Anyone who knows me knows I hate to fly. Correction… I don’t mind small planes, I despise big ones. Commuters, puddle jumpers, two seaters… All okay. The massive commercial jets? No thank you.
At different points in my life, I’ve had to fly pretty frequently. I lived in L.A. for five years, so the only way home to visit was via commercial airline. I traveled to different countries to experience various healing modalities, and most of those flights involved a combination of commercial jets and puddle jumpers, depending on how remote of an area I was traveling to.
It really ticked me off I couldn’t get over this fear. Of all I had been through and experienced living with SCI, I was scared to death each time I boarded a commercial airplane…The safest way to travel. No idea why or what Freud would say. Probably some “loss of control” issue. Whatever the reason, I was determined to overcome it. It put such a damper on the fun of my travel.
I decided to try skydiving. Don’t ask me why I thought this would work… Perhaps because it was a bit extreme…Like shock therapy. But just thinking of jumping out of a plane sounded better than traveling in one. I did some research, made some calls and found a jump school that would take me. I went with a friend who was jumping as well.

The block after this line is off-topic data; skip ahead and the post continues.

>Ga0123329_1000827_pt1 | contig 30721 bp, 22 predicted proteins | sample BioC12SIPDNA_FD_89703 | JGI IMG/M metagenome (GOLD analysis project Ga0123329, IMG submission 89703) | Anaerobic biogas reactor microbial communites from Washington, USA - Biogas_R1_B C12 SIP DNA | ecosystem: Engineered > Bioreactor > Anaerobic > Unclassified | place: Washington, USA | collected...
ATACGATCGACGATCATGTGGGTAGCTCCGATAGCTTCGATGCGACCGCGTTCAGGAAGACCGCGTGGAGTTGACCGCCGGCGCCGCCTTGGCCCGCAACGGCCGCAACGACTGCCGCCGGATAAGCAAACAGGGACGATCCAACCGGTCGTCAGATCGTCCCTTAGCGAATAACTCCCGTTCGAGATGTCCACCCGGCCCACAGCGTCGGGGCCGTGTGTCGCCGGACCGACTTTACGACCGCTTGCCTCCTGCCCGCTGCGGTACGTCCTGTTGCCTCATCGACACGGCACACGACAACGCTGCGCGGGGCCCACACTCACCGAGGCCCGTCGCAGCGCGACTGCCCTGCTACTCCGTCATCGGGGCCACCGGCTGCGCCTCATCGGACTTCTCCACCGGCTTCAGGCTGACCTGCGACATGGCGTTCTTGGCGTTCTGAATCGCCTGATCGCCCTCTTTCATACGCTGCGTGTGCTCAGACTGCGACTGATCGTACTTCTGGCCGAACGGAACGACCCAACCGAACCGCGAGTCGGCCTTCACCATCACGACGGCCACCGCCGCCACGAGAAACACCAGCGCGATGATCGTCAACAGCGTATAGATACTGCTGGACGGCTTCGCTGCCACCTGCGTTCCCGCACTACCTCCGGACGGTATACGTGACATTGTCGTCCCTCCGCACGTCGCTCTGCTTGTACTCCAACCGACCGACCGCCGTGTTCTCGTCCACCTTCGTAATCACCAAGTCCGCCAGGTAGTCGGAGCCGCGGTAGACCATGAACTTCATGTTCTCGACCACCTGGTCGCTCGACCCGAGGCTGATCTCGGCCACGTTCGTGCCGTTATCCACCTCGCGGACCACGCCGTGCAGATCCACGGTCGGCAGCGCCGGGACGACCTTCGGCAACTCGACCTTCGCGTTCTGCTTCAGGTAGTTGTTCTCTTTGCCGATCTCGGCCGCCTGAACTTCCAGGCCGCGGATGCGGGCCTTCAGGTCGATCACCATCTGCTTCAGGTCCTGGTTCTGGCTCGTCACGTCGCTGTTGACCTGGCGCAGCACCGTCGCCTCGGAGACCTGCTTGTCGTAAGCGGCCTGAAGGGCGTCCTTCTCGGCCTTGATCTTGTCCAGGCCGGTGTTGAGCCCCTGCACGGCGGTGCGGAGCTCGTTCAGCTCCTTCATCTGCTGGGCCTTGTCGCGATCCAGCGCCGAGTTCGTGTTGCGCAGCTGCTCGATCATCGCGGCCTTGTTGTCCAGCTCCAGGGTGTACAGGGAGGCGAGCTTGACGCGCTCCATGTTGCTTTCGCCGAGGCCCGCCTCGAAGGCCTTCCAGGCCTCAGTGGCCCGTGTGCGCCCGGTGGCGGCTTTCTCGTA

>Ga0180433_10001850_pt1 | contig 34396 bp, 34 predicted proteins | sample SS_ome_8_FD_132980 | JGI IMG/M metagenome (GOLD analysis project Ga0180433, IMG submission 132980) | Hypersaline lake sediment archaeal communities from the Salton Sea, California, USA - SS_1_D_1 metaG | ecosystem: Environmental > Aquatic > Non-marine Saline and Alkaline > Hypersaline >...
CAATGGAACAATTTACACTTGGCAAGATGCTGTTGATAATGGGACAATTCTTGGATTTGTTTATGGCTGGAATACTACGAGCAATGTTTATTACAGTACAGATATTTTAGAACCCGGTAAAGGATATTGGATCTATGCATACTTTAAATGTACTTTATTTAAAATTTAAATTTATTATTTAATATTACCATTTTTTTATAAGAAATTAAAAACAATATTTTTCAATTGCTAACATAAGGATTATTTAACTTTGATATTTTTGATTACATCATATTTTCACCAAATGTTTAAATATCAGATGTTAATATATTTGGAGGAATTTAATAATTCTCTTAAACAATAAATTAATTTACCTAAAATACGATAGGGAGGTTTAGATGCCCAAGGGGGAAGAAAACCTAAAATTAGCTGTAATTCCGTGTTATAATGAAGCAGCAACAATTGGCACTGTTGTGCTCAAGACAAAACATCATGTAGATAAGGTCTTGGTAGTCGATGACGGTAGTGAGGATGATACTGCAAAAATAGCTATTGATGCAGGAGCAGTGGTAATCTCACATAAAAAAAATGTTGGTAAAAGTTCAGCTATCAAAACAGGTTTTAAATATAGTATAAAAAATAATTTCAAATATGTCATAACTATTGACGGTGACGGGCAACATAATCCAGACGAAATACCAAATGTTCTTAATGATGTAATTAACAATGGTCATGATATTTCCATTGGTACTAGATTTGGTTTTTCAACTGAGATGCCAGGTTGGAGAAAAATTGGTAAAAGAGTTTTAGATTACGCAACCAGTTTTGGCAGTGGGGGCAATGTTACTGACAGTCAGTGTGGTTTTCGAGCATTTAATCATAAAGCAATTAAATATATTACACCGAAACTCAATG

At the jump school, we waited around all day for the sky to clear enough to get a thumbs-up. The person I was going tandem with was the owner. He had decades of experience, done numerous stunts in movies and was totally supportive of me jumping.
The skies never cleared. The owner said we could come back the following day, but I took it as a sign from the Universe this wasn’t the right time for me to experience this. The owner was great… He said he wasn’t going anywhere and when I wanted to jump, give him a call.
About a year later, I made that call. This time I didn’t take a friend, just me and one of my aides. The school was about an hour away from where I lived in L.A. The day broke with sunshine and cloudless, blue skies.
In my gut, I felt this was my day. When I arrived, the owner and his team were ready for me. I had taken the required course the year before, so only needed a refresher on what to do and expect. Since I was going tandem, I basically just had to enjoy the ride.
I’ll admit… When the plane door slid open, reality hit me. I was jumping out of an airplane at almost 15,000 feet. I was jumping out. As my instructor scooted us into the right position, I rationalized my fear by thinking what are the odds of breaking your neck and having a serious skydiving accident in the same lifetime?
For once, the odds were automatically in my favor. And if something was going to happen, I must have some serious karma to make up for from my last lifetime, so I might as well get it all over with in this lifetime so my next lifetime is golden.